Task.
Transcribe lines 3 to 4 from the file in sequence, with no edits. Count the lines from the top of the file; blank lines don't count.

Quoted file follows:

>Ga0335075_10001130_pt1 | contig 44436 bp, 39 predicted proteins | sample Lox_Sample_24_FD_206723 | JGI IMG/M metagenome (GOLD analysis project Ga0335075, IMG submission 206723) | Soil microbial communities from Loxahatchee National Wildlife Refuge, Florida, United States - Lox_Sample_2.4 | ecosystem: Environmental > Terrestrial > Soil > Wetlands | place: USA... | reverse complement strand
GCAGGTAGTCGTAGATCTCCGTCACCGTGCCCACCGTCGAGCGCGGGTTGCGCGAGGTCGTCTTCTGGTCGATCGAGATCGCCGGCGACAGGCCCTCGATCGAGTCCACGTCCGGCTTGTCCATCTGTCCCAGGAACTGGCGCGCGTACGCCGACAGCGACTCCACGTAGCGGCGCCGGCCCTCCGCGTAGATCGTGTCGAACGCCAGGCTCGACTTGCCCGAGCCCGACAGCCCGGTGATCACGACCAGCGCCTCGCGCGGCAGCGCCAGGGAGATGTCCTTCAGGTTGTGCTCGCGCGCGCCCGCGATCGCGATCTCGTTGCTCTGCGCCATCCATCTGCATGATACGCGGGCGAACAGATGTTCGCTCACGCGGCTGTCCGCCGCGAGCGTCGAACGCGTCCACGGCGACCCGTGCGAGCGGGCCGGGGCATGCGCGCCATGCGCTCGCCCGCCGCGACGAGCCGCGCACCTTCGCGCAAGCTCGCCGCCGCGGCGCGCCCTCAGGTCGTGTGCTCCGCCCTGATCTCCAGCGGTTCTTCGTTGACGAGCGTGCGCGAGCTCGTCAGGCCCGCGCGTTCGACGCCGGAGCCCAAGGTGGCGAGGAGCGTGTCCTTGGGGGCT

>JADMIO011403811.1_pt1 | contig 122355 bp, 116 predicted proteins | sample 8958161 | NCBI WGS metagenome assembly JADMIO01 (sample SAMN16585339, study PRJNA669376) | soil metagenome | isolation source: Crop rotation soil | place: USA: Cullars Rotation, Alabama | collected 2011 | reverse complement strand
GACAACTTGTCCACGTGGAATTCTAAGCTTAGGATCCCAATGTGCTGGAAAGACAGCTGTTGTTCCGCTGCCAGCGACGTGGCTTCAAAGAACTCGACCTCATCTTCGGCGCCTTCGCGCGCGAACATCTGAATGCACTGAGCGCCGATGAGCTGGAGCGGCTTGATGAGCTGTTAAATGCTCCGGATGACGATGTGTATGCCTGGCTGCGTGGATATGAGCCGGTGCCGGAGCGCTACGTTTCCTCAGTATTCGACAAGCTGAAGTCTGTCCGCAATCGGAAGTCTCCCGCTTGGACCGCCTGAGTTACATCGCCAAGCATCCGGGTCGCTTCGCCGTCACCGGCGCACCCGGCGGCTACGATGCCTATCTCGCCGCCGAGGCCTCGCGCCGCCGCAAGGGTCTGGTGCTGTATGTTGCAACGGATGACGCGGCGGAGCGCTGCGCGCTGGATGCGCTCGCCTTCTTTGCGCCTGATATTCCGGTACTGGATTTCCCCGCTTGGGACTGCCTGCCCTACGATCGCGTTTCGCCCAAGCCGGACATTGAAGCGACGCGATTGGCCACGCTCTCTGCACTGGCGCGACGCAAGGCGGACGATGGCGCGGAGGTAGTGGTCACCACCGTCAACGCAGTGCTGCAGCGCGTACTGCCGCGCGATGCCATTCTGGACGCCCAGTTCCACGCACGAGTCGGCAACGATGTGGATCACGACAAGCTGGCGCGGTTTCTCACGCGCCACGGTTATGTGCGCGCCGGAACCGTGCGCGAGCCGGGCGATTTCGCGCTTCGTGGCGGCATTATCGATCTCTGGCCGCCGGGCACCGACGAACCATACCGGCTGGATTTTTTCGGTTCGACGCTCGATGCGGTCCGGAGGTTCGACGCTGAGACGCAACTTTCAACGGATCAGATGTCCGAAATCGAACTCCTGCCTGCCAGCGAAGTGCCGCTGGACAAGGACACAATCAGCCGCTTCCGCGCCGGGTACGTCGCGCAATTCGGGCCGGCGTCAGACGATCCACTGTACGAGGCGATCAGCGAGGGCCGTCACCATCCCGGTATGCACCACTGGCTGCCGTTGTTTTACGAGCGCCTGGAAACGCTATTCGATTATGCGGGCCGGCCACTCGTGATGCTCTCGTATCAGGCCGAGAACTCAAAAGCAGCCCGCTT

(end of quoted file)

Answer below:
>JADMIO011403811.1_pt1 | contig 122355 bp, 116 predicted proteins | sample 8958161 | NCBI WGS metagenome assembly JADMIO01 (sample SAMN16585339, study PRJNA669376) | soil metagenome | isolation source: Crop rotation soil | place: USA: Cullars Rotation, Alabama | collected 2011 | reverse complement strand
GACAACTTGTCCACGTGGAATTCTAAGCTTAGGATCCCAATGTGCTGGAAAGACAGCTGTTGTTCCGCTGCCAGCGACGTGGCTTCAAAGAACTCGACCTCATCTTCGGCGCCTTCGCGCGCGAACATCTGAATGCACTGAGCGCCGATGAGCTGGAGCGGCTTGATGAGCTGTTAAATGCTCCGGATGACGATGTGTATGCCTGGCTGCGTGGATATGAGCCGGTGCCGGAGCGCTACGTTTCCTCAGTATTCGACAAGCTGAAGTCTGTCCGCAATCGGAAGTCTCCCGCTTGGACCGCCTGAGTTACATCGCCAAGCATCCGGGTCGCTTCGCCGTCACCGGCGCACCCGGCGGCTACGATGCCTATCTCGCCGCCGAGGCCTCGCGCCGCCGCAAGGGTCTGGTGCTGTATGTTGCAACGGATGACGCGGCGGAGCGCTGCGCGCTGGATGCGCTCGCCTTCTTTGCGCCTGATATTCCGGTACTGGATTTCCCCGCTTGGGACTGCCTGCCCTACGATCGCGTTTCGCCCAAGCCGGACATTGAAGCGACGCGATTGGCCACGCTCTCTGCACTGGCGCGACGCAAGGCGGACGATGGCGCGGAGGTAGTGGTCACCACCGTCAACGCAGTGCTGCAGCGCGTACTGCCGCGCGATGCCATTCTGGACGCCCAGTTCCACGCACGAGTCGGCAACGATGTGGATCACGACAAGCTGGCGCGGTTTCTCACGCGCCACGGTTATGTGCGCGCCGGAACCGTGCGCGAGCCGGGCGATTTCGCGCTTCGTGGCGGCATTATCGATCTCTGGCCGCCGGGCACCGACGAACCATACCGGCTGGATTTTTTCGGTTCGACGCTCGATGCGGTCCGGAGGTTCGACGCTGAGACGCAACTTTCAACGGATCAGATGTCCGAAATCGAACTCCTGCCTGCCAGCGAAGTGCCGCTGGACAAGGACACAATCAGCCGCTTCCGCGCCGGGTACGTCGCGCAATTCGGGCCGGCGTCAGACGATCCACTGTACGAGGCGATCAGCGAGGGCCGTCACCATCCCGGTATGCACCACTGGCTGCCGTTGTTTTACGAGCGCCTGGAAACGCTATTCGATTATGCGGGCCGGCCACTCGTGATGCTCTCGTATCAGGCCGAGAACTCAAAAGCAGCCCGCTT